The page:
Considering what a pop-culture force of nature Gossip Girl was in its early days, its 100th episode should feel like an inevitability. But something funny happened on the way to season five. What was once a cultural touchstone for a large swath of young people became more of a cultural afterthought, as they moved on to blatantly Gossip Girl-inspired fare such as Pretty Little Liars (which airs opposite its inspiration and regularly beats it in the coveted women 18-34 demographic). The show The CW once attempted to build an entire network identity around no longer has the juice to stir up the OMFG-level controversy it once commanded, and in turn has instead slowly devolved into The CW’s elder, seldom thought of statesman.
Some of this is really too bad, because despite some truly dire times the show managed to almost completely right the ship last season, churning out very satisfying episodes focusing on what made the show such a fun, frothy delight in the first place: interesting character dynamics and plentiful social soirees featuring all sorts of silly schemes. No, Gossip Girl was never high art or even high drama, but it was high fun and it always managed to find a deceptive amount of depth within its characters. This resurgence was highlighted by the newfound friendship between Blair and Dan, two characters who had always circled each other’s orbit but never found reason or desire to do more than lightly scheme together. This friendship, and the likeability it immediately brought to both characters, breathed a tremendous amount of life into what was a stale proceeding and showed just how unpredictable and rewarding serialized storytelling can be.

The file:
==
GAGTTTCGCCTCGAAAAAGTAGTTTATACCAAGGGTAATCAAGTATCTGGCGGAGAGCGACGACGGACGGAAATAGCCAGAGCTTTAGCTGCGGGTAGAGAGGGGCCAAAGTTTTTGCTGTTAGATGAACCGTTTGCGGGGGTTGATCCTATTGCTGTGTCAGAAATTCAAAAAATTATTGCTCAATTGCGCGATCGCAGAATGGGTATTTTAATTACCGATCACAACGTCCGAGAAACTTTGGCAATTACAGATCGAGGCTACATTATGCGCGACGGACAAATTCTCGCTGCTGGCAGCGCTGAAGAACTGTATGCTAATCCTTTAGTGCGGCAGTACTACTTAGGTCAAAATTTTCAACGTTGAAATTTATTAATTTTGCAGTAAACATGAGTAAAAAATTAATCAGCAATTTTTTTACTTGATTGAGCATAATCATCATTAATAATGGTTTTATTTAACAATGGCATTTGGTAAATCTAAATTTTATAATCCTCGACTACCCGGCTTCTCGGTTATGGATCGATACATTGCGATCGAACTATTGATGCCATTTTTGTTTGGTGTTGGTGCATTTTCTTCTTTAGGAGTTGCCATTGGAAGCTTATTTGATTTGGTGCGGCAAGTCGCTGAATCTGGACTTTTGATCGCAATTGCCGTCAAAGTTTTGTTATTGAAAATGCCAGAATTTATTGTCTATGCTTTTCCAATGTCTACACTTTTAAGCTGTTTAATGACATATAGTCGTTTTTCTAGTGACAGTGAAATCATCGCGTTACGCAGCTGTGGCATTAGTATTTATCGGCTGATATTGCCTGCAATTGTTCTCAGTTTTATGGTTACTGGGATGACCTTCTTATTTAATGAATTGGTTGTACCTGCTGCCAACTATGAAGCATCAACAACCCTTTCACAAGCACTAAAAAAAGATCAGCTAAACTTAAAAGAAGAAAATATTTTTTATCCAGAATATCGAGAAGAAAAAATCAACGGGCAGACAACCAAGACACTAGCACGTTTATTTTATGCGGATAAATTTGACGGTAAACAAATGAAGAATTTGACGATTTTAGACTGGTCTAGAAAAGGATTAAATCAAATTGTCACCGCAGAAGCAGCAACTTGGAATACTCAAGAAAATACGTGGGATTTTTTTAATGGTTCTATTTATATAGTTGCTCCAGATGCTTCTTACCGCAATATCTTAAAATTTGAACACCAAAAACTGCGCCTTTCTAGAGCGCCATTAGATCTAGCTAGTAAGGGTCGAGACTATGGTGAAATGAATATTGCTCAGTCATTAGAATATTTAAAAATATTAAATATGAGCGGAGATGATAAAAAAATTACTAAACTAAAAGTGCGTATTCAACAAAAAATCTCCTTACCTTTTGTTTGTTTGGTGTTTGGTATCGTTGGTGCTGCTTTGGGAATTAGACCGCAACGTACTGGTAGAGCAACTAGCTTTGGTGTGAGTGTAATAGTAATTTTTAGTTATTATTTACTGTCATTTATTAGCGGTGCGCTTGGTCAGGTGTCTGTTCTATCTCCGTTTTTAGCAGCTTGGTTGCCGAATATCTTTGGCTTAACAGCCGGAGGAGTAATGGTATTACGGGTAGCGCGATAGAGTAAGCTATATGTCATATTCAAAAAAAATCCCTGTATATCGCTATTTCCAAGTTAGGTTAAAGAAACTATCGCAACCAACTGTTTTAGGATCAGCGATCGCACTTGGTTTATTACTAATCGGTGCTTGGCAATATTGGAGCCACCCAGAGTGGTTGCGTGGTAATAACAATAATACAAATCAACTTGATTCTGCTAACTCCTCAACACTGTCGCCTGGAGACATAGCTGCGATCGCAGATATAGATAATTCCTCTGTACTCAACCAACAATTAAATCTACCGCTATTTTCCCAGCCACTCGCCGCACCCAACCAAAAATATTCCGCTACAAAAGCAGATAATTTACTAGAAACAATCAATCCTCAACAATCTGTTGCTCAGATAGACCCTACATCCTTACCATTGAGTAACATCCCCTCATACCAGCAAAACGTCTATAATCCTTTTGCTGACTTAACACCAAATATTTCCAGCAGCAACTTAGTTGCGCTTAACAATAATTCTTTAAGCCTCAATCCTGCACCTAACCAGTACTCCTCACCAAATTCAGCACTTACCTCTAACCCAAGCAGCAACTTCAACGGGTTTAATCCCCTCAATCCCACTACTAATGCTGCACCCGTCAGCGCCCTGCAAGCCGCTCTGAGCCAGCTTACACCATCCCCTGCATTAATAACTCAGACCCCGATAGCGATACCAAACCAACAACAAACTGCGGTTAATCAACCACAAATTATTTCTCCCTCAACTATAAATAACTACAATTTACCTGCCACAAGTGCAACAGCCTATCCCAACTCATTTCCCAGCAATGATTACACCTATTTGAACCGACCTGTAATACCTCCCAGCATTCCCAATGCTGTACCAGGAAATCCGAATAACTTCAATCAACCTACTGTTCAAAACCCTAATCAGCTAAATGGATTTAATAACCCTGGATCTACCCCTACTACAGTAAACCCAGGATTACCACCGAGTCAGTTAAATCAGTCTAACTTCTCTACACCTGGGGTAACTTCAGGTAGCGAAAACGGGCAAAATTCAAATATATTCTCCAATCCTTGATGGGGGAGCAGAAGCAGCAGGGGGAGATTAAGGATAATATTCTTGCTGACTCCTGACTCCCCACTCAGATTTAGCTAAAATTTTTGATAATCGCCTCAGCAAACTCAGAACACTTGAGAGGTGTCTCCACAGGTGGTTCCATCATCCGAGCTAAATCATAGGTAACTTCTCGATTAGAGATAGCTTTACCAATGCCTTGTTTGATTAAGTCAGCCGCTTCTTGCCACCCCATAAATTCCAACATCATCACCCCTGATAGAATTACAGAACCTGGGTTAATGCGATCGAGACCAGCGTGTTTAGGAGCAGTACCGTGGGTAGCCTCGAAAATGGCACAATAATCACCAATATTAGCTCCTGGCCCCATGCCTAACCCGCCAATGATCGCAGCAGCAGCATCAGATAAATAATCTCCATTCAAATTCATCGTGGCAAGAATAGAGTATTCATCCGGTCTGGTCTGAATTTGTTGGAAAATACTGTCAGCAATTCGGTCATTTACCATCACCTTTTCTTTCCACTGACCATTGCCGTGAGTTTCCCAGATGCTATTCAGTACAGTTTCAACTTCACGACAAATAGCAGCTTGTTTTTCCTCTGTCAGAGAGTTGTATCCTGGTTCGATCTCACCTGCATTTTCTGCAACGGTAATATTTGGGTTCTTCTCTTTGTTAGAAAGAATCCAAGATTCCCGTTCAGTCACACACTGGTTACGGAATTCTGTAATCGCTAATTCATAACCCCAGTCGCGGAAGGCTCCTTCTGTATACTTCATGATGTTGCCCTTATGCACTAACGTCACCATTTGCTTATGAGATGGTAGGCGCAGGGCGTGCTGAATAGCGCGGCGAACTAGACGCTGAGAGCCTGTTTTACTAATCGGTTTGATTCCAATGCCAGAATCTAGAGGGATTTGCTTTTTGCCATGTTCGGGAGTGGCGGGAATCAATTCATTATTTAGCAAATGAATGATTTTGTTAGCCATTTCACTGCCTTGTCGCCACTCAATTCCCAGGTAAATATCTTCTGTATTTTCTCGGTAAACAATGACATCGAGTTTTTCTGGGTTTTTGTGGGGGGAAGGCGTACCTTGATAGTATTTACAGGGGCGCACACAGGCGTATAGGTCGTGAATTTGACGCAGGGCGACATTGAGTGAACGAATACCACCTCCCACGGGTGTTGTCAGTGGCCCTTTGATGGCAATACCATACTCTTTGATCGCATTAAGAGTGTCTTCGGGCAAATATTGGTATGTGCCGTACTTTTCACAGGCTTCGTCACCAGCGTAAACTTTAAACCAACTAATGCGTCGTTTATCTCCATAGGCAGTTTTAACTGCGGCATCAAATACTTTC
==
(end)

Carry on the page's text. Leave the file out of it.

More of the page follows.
This resurgence of creative storytelling, however, was slowly but surely beaten into submission starting at the beginning of season five. Dan realized he was in love with Blair, as was Chuck, as was Blair’s fiancé Prince Louis (who at the time was the father of her child, but don’t worry, she lost that baby and never mentioned it again). Considering there are only four main male characters on the show, having three be in love with one woman at the same time was no less than a disaster, occupying most of the storytelling space and doing a huge disservice to Blair’s character in the process. You have to have a pretty goddamn special female character to justify having three quarters of the male population of the show be in love with her. The paradox is the more you have everyone fawn over someone’s supposed perfection, the less likely they are to seem likeable or even acceptable. (I believe this is officially known in textbooks as Joey Potter Syndrome.)
Still, this four-way madness lived on. So here we are tonight, 100 episodes in and ready to revel in Blair Waldorf’s final choice: a very ill-advised wedding to a prince who is some sort of cross between French Donald Duck and an animatronic wet dishrag. The sheer number of plot machinations and contrivances it took to get Blair on that altar with Louis when all she really wants is longtime love Chuck Bass was staggering and also even crossed the line into insulting, as Blair asserted she could never be with Chuck again as she made a pact with God. Yes, a woman previously portrayed as intelligent, cunning, resourceful, and brave decided to deny her own happiness because she believed if she left her fiancé for the man she truly loved that man would be struck down by God. The whole ridiculous thing conjures up images of Blair as some sort of 5-year-old kneeling at the foot of her bed for nightly prayers after a particularly graphic presentation of the Passion play, telling God that she'll give up chocolate milk if only Jesus could just live this time. It's, frankly, ridiculous.